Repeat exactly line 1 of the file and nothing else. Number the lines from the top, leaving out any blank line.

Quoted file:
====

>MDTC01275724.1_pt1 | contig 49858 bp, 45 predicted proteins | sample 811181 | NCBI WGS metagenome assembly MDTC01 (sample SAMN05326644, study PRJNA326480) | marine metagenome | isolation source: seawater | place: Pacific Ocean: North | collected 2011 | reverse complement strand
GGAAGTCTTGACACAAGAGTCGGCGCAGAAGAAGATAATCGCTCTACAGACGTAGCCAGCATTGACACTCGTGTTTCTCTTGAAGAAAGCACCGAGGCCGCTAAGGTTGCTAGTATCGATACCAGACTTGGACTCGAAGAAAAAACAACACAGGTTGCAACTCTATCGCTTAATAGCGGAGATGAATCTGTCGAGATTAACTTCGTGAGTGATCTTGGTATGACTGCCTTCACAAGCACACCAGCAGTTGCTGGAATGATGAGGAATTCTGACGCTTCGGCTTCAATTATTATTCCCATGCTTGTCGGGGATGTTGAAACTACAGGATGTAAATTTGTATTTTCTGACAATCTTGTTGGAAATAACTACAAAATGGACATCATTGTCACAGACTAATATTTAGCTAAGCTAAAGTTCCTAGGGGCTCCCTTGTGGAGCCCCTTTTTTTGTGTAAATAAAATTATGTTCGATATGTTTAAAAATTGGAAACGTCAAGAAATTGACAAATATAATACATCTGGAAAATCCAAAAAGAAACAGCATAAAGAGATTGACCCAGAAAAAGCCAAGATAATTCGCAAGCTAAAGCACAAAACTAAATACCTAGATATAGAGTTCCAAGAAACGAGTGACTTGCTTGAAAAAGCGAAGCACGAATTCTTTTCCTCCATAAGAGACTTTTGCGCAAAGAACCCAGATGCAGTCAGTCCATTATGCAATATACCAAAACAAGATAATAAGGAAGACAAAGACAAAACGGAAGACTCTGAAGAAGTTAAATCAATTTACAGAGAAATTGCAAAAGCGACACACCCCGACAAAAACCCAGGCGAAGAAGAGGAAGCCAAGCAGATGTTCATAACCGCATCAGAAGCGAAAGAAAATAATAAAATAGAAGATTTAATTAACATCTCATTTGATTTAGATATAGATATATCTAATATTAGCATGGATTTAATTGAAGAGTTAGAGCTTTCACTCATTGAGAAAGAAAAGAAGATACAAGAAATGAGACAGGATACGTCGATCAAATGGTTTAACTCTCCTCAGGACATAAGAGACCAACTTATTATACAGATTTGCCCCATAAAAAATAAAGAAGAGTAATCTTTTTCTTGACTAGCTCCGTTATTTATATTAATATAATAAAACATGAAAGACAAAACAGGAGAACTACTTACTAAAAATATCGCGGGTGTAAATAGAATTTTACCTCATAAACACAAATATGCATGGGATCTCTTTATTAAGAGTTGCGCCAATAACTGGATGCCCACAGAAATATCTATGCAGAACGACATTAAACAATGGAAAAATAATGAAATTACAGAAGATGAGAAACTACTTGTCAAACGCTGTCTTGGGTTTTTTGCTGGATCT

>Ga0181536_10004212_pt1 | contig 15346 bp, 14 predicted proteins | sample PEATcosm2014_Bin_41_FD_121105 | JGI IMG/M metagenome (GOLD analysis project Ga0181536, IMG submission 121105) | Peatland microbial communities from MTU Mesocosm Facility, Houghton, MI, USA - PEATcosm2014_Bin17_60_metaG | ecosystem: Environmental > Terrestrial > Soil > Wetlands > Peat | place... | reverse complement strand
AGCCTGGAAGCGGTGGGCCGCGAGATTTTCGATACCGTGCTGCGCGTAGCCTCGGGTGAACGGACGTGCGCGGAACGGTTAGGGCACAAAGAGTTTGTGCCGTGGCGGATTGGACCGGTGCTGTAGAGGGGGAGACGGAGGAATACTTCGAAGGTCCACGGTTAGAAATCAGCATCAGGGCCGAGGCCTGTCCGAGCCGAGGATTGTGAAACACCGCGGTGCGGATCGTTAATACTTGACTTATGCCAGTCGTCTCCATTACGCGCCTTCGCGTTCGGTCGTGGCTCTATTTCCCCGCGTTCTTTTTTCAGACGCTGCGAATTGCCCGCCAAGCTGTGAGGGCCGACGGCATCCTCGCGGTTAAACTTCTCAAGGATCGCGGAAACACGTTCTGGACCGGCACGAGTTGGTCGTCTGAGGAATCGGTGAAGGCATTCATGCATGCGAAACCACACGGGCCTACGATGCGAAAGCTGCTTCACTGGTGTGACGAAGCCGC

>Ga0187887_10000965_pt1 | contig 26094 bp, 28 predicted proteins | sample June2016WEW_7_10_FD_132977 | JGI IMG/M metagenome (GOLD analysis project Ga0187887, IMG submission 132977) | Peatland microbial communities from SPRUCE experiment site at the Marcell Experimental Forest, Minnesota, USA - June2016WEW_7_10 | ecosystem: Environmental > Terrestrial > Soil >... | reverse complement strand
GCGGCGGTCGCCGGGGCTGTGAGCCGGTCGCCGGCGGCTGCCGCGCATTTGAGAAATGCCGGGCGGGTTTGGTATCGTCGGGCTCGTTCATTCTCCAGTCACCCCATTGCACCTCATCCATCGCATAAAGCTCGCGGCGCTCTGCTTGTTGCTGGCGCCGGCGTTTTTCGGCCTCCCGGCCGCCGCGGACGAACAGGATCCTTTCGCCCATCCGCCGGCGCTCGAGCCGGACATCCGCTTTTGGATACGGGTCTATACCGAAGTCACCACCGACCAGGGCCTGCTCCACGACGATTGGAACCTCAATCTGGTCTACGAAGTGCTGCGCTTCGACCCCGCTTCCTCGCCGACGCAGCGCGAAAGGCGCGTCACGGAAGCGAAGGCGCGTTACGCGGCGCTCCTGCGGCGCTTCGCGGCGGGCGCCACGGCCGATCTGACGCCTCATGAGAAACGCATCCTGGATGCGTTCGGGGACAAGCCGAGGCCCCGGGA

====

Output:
>MDTC01275724.1_pt1 | contig 49858 bp, 45 predicted proteins | sample 811181 | NCBI WGS metagenome assembly MDTC01 (sample SAMN05326644, study PRJNA326480) | marine metagenome | isolation source: seawater | place: Pacific Ocean: North | collected 2011 | reverse complement strand